A Message from the Dean
Mission Iraq
A 1L Odyssey, Part 2
Isabelle Johnston Bids Farewell
Gloria Watts, Beloved Registrar, Gets Big Send-Off
The Brief
Graduation / Reunion
The Board of Overseers
Faculty News & Publications
Alumni Briefs
In Memoriam
News & Events:
Former NCC President Counsels “We the People” To Follow Museum’s Lead and Develop Philadelphia

Keedy Cup Goes to Team of Rubin and Gomez
Students Get Up Close Look at Workings of Pa. Superior Court
Head of Common Cause Decries Big-Money Politics, Bad Medicare Bill
Former NCC President Counsels “We the People” To Follow Museum’s Lead and Develop Philadelphia
Wax Exhorts Blacks to Take Responsibility for Academic Success
LALSA Celebrates Work of Latinos at Fun-Filled La Gran Fiesta
Hands-On Human Rights Seminar Debuts
Federal Housing Act Focus of Sparer Symposium
71 Percent of 3Ls Exceed Pro Bono Requirement
Who’s Who of Public Service
EJF Raises More Than $30,000
Penn Law Receives Rare Honor from Burton Awards
Design Award Goes to Roberts Hall Architects
Law School Appoints Wallace New Registrar
Kolker Brings Global Outlook to LL.M. Program
New Exchange Program with Japanese Law School
Joseph Torsella
AS PRESIDENT of the National Constitution Center for seven years, Joseph Torsella saw the museum spring to life despite doubters who thought it couldn’t be done. And it taught him a lesson about prospects for development in the Philadelphia area.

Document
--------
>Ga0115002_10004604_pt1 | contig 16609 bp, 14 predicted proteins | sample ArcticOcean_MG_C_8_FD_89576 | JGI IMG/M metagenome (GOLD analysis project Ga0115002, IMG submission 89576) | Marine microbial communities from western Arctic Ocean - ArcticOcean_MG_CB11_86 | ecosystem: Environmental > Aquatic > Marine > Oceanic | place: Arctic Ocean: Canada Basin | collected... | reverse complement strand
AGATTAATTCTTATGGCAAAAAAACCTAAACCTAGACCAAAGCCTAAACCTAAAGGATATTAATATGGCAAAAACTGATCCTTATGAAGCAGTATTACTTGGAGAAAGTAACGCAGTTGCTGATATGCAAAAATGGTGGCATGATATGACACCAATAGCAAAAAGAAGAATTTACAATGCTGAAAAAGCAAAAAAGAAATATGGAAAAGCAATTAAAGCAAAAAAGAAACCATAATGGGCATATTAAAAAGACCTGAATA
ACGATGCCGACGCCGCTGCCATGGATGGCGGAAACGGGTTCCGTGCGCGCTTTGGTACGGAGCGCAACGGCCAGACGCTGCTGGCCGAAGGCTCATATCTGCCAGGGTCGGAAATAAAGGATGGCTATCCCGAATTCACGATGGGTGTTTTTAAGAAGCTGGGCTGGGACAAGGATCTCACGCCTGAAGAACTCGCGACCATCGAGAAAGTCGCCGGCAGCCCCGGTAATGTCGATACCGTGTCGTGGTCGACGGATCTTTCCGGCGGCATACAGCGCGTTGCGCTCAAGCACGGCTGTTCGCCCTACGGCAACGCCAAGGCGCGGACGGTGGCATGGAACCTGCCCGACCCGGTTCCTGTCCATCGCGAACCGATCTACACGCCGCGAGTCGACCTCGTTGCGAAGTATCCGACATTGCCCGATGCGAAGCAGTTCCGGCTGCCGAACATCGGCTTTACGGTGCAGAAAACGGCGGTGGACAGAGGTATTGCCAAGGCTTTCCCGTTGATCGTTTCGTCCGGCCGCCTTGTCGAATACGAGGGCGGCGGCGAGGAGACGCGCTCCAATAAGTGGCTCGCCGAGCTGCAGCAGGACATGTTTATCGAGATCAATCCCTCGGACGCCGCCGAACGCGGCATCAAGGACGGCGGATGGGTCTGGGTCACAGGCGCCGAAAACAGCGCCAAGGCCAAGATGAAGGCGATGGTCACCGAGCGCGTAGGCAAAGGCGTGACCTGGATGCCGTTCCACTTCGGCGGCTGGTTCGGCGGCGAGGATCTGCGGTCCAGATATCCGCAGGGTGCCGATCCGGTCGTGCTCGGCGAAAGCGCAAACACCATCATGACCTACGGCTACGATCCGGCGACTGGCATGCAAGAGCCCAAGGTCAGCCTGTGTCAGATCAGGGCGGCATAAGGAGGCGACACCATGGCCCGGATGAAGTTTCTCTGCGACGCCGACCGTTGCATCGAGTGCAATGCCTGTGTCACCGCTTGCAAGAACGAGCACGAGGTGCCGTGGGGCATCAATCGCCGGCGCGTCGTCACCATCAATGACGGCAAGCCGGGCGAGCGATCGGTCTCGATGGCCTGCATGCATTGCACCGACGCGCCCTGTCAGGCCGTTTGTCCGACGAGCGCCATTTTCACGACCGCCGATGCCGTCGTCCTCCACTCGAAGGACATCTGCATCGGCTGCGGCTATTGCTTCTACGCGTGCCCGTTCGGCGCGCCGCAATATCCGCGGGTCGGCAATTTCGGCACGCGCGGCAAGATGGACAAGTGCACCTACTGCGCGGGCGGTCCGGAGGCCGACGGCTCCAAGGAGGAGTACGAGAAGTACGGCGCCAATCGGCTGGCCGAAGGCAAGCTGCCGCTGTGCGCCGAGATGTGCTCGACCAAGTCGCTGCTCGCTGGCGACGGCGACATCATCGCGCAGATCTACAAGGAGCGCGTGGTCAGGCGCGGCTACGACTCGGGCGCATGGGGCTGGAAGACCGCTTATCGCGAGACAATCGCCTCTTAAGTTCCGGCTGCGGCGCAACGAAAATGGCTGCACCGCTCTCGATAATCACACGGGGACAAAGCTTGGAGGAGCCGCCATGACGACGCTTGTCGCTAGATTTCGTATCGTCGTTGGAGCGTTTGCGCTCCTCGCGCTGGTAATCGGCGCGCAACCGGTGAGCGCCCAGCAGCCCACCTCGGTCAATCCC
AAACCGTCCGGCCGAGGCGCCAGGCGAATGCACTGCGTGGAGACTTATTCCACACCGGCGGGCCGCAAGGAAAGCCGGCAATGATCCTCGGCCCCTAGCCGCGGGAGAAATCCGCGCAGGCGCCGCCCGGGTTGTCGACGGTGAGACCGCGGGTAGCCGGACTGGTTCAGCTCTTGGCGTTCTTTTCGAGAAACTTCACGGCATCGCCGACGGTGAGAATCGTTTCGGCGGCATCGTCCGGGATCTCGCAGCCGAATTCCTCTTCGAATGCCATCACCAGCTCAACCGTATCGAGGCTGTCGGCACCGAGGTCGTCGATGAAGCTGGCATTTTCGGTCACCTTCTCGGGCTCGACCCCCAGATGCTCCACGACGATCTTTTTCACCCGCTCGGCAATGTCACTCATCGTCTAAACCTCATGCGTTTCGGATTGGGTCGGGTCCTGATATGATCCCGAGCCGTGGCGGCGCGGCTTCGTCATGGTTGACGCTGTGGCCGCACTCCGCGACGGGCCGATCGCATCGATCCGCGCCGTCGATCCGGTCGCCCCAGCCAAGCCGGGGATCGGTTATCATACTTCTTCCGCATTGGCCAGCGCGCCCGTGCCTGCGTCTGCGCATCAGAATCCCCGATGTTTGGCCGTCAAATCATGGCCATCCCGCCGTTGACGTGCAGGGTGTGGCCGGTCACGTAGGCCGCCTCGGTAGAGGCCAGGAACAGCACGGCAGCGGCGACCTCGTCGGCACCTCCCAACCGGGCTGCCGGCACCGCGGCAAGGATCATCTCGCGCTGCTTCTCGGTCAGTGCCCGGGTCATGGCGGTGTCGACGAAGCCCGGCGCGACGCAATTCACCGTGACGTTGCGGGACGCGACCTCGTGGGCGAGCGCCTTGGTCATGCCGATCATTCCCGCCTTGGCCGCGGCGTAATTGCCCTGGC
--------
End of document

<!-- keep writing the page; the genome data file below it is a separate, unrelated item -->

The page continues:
“Philadelphia has suffered for way too long from a ‘We Can’t Syndrome.’ The Constitution Center’s success shows that this region’s potential is only limited by its imagination,” Torsella told a gathering of Penn Law Democrats last March.

He said the NCC had to overcome serious obstacles to become a popular tourist attraction and major museum of ideas. Initially, he said, the National Park Service was opposed to the project because it wanted to conserve the land around Independence Mall, not draw more visitors. Their objections were overcome but more bumps lay ahead. For instance, construction came to a rapid halt, Torsella related, when workers dredging up the first bucket of soil hit what he described as “almost a lost city.” The remains of an 18th century church – as well as some of our forebearers – were found beneath the site.
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